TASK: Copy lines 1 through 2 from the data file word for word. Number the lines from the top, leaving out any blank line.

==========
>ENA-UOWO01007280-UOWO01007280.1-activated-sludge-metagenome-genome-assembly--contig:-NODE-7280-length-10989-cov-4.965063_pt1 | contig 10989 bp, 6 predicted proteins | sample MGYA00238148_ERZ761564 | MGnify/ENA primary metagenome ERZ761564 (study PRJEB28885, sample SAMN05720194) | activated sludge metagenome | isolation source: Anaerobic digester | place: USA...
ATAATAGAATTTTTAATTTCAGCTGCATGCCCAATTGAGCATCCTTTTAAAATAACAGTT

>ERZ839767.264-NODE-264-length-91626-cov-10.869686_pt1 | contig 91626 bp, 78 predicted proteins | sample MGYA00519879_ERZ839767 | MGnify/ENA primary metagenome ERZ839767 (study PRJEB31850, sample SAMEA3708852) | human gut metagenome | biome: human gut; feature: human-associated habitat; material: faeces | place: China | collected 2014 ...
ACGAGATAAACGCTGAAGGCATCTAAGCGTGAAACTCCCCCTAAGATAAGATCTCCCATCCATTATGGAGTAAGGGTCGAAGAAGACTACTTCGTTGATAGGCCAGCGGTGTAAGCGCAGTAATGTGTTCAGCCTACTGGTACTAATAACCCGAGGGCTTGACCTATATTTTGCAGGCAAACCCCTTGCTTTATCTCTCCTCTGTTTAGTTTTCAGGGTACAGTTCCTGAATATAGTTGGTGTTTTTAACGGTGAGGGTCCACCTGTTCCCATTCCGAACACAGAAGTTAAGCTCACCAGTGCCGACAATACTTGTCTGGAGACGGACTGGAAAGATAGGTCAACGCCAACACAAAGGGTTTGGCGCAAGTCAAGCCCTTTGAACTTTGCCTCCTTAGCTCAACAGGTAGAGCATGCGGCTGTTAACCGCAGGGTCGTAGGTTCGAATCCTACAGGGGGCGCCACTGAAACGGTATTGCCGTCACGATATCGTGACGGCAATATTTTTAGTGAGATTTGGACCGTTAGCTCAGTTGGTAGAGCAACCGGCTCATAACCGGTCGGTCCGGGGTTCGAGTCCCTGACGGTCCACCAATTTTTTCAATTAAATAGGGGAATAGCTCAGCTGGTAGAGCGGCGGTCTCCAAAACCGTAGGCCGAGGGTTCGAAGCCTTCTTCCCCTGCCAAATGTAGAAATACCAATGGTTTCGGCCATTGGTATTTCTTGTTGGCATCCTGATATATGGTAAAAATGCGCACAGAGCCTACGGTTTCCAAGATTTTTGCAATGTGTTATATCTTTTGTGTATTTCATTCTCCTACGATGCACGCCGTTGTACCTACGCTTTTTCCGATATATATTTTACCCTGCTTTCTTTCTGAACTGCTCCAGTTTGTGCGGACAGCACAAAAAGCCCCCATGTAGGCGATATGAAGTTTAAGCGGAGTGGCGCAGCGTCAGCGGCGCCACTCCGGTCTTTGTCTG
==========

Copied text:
>ENA-UOWO01007280-UOWO01007280.1-activated-sludge-metagenome-genome-assembly--contig:-NODE-7280-length-10989-cov-4.965063_pt1 | contig 10989 bp, 6 predicted proteins | sample MGYA00238148_ERZ761564 | MGnify/ENA primary metagenome ERZ761564 (study PRJEB28885, sample SAMN05720194) | activated sludge metagenome | isolation source: Anaerobic digester | place: USA...
ATAATAGAATTTTTAATTTCAGCTGCATGCCCAATTGAGCATCCTTTTAAAATAACAGTT